Deputy Prime Minister Nick Clegg has said Britain is unlikely to join the euro during his "political lifetime".
Mr Clegg - whose Lib Dem party was at the forefront of the pro-euro campaign - said the currency might have avoided its current debt crisis if the rules governing it had not been "flouted".
And he refused to rule out British entry at some point - but conceded it was currently "off the horizon".
Vince Cable has meanwhile insisted the euro could still be a "success".
The Lib Dems have long been enthusiasts for joining the European single currency, saying in their 2010 general election manifesto that it was in the UK's "long-term interest".
They were forced to water down this ambition when they entered government with the Conservatives, with the coalition agreement ruling out a referendum on Britain's entry until at least the end of the current Parliament in 2015.
And they have been forced to row back still further amid the ongoing debt crisis in the eurozone - and predictions from economists that the single currency is doomed in its current form.
Mr Clegg, a former member of the European Parliament, has conceded that "with the benefit of hindsight... it would've been huge, huge error" for Britain to have joined the single currency, which was set up in 2002.
But he said the crisis could have been avoided if the member states such as France and Germany had followed the rules.
He told BBC News: "I don't think anyone could have predicted at the time that the euro was created that the rules which were supposed to be in place to ensure that everybody kind of looked after their own financial affairs properly would be so spectacularly ignored and broken.
"And I think history will judge the then French and German governments very, very unkindly who, some years ago, basically signalled that the rules could be relaxed because that then sent a signal out to everybody else that we don't really need to keep our house in order. And now I think we are dealing with the consequences."
Mr Clegg, whose party is holding its annual conference in Birmingham, was pressed on when whether he thought the Lib Dems would ever again call for Britain to join the euro.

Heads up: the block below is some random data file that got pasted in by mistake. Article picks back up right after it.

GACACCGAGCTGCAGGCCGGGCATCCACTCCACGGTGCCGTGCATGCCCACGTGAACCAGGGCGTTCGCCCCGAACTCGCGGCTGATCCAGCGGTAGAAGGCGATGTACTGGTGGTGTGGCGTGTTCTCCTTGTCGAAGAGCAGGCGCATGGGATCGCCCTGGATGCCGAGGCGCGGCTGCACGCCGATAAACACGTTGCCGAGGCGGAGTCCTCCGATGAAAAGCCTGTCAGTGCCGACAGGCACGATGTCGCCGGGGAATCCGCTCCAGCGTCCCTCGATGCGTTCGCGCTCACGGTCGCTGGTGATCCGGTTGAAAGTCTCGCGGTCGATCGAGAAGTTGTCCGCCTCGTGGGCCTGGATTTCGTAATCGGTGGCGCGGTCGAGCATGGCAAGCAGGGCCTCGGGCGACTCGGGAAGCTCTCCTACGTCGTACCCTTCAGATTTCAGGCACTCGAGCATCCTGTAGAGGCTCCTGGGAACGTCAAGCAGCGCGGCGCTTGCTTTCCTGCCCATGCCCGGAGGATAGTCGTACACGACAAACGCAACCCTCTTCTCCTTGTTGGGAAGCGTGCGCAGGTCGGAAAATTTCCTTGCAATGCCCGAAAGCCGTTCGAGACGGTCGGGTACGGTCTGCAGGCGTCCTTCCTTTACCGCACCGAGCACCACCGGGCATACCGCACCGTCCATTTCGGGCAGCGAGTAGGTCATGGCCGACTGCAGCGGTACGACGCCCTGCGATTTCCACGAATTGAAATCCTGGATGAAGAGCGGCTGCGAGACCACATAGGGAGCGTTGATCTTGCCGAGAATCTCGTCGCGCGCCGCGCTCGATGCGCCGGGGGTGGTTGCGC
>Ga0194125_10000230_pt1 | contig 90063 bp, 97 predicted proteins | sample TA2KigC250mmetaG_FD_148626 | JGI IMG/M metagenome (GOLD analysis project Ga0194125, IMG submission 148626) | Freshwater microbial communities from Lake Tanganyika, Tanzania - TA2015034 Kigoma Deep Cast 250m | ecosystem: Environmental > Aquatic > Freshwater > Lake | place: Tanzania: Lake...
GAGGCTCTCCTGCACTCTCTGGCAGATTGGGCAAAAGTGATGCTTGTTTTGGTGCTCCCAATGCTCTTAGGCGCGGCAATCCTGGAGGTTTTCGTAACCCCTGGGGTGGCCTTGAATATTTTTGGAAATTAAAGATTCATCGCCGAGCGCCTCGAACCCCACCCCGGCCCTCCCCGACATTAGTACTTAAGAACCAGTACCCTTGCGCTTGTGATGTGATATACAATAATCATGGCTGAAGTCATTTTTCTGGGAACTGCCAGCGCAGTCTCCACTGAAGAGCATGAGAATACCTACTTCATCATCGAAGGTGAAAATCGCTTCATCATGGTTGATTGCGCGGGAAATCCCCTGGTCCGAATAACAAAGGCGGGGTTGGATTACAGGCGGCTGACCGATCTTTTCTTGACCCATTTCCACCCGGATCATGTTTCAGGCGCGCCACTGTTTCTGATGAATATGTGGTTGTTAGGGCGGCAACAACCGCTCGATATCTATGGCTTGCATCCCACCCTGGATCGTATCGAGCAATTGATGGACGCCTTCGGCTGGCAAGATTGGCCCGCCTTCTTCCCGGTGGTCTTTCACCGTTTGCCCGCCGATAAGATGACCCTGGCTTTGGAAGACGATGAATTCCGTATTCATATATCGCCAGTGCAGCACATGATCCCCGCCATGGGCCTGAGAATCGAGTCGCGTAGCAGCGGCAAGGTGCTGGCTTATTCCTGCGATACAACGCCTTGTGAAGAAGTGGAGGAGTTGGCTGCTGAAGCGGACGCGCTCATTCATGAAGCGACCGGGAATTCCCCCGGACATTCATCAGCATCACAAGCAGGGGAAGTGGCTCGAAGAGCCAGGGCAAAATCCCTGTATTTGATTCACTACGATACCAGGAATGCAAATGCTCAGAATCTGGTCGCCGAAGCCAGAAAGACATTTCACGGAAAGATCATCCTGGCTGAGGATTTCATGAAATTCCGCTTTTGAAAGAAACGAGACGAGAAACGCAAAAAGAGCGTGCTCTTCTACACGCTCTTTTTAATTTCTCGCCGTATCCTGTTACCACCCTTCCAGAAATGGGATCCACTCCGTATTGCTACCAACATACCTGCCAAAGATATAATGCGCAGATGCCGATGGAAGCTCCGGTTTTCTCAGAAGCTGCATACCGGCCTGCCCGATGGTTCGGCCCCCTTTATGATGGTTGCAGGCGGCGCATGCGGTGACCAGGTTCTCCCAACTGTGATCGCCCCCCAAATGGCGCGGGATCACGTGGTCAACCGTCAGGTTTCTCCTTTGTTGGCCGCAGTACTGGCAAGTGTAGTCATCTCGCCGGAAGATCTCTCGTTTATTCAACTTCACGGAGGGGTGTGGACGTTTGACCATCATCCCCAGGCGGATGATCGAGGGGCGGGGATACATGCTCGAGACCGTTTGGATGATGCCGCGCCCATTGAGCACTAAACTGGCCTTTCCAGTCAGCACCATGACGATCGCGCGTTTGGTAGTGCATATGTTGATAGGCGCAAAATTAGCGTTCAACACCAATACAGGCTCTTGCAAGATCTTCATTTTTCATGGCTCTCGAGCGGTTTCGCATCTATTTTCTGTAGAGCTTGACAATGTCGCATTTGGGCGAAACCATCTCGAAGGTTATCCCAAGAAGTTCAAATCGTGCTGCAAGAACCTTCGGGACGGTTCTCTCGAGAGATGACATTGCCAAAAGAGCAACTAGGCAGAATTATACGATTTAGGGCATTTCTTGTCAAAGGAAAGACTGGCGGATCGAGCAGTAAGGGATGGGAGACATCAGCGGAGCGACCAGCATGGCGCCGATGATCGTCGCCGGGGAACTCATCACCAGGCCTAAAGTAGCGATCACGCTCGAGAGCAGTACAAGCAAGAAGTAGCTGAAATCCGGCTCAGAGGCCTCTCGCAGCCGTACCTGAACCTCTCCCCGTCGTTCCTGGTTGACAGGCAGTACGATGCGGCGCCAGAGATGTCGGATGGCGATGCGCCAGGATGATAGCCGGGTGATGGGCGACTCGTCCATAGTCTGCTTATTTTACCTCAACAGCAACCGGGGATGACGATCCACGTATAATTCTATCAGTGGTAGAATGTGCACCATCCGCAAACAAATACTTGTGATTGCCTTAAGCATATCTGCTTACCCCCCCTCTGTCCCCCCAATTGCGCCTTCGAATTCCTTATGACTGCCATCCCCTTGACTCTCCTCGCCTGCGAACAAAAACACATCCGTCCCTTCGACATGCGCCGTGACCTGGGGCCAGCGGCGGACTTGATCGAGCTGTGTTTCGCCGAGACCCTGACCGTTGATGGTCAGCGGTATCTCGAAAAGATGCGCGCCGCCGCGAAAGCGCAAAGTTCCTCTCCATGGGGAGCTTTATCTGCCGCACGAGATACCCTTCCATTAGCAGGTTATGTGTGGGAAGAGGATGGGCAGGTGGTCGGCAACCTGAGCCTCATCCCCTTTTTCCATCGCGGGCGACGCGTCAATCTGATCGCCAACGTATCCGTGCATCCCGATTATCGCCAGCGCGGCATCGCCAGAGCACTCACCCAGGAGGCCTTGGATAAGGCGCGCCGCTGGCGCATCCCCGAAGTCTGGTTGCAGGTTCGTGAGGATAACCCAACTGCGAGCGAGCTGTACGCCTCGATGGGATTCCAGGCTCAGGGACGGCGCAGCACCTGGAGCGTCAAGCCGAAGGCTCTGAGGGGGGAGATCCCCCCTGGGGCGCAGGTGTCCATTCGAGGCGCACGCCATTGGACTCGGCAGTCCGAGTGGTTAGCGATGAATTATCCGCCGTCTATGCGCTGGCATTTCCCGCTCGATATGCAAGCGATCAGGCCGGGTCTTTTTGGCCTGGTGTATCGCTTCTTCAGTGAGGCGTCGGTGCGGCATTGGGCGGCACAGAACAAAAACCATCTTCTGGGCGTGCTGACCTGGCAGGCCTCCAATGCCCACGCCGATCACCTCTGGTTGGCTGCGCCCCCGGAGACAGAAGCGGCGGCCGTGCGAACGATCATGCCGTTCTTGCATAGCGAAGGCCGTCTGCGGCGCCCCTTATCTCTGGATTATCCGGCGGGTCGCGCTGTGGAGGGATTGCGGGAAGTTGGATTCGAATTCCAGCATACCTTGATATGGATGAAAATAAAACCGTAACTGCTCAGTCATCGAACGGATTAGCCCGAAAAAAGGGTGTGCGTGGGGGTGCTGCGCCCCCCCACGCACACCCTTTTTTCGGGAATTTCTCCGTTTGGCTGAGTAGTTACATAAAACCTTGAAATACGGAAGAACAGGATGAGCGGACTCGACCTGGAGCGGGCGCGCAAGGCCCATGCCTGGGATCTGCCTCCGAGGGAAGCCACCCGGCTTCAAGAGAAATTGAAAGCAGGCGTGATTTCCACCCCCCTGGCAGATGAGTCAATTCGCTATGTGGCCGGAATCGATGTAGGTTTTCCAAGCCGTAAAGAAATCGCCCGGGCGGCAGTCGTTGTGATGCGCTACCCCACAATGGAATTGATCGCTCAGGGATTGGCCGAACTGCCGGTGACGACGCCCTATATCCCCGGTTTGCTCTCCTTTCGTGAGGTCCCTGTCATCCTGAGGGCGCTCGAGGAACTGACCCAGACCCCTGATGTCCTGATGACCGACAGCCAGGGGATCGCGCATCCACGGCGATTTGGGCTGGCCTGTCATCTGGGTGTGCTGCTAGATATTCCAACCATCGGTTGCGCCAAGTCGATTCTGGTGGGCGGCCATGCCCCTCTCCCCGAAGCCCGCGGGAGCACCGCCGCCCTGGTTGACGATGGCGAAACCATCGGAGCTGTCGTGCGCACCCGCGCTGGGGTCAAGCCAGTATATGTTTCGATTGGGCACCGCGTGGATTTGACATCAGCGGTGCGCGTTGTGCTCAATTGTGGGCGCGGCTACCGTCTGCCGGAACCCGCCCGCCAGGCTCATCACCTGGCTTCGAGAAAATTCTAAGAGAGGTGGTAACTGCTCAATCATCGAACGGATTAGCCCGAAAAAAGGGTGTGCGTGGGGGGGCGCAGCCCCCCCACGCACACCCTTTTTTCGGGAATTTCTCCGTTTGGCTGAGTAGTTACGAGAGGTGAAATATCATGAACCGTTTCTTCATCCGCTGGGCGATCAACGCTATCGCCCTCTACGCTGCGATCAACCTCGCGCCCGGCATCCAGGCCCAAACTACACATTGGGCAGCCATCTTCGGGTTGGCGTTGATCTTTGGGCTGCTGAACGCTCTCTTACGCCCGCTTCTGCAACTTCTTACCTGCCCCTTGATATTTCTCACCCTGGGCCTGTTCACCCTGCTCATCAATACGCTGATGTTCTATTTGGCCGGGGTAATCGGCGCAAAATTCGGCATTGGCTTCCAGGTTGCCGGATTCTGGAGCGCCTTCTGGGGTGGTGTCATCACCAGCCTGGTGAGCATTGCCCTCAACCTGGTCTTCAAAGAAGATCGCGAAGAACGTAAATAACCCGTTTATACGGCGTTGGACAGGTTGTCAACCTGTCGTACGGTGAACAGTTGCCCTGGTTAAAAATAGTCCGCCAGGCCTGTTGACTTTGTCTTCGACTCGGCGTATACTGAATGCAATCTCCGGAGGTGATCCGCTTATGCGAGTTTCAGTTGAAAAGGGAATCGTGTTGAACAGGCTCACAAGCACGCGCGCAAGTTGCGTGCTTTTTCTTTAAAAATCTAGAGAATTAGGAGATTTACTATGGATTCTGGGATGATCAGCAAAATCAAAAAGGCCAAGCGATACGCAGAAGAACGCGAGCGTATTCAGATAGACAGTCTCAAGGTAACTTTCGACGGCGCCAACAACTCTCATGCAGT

He said: "I'm going to lead this party for a long time, I hope. I'm not going to hold my successor's hands...
"[But] I doubt very much in my political lifetime, certainly as leader of the Liberal Democrats, that we will see this country entering the euro."
He added: "I cannot speculate on whether, if we had been in the euro, we might have made sure that the rules had been respected."
Former Lib Dem leader Lord Ashdown - another one-time advocate of monetary union - told The Spectator magazine - he did not believe the euro could continue in its current form, predicting instead that a "core euro" would be set up, with Germany, Austria, Finland, Belgium, the Netherlands, Luxembourg and France among its members.
It would be essential to "create the institutions to govern" the currency effectively, he added.
Business Secretary Vince Cable told BBC Two's Newsnight on Monday that it "doesn't make sense" to talk of joining the eurozone currently, and that his party had only ever advocated doing so when the economic conditions were right and after winning a UK-wide referendum on the matter.
But he added: "The eurozone project may turn out to be a great success. We don't know... It's foolish to use the word 'never'."
However, another former leader, Sir Menzies Campbell, appeared more certain than Mr Clegg about Britain's position, had it joined.
He told told the BBC it would have "exercised the kind of discipline that we have seen in Germany, which has profited under the euro".
Divisions Europe have also surfaced among Conservatives, with Prime Minister David Cameron on Chancellor George Osborne calling for greater fiscal integration in the eurozone - putting them at odds with backbench eurosceptics.
'Tea Party' warning
In his speech to the Lib Dem conference, Energy Secretary Chris Huhne Chris Huhne launched a scathing attack on the Tory right, bracketing them with the "madcap" American Tea Party movement and warning they will "wreck the nation's economy".
The Energy Secretary used his speech to round on Conservatives who "slaver over tax cuts for the rich" and claimed if they failed to compromise Britain's economic recovery would be "put in peril".
On Europe, he said: "If you fail to compromise, if you fail to seek the common ground that unites us, if you insist that only you have the answers, if you keep beating the anti-European drum, if you slaver over tax cuts for the rich, then you will put in peril the most crucial achievement of this government.
"You will wreck the nation's economy and common purpose. We are all in this together and we can't get out of it alone."
In the latest development in the eurozone crisis, Italy has had its credit rating cut by agency Standard and Poor's from A to A+, potentially making it more expensive for the Italian government to pay off its debts.
The surprise move by the ratings agency will fuel fears of contagion in the eurozone.
Italy has Europe's second-largest debt level and the cost of that debt has been rising in recent weeks as lenders to Italy have become nervous about its ability to repay loans.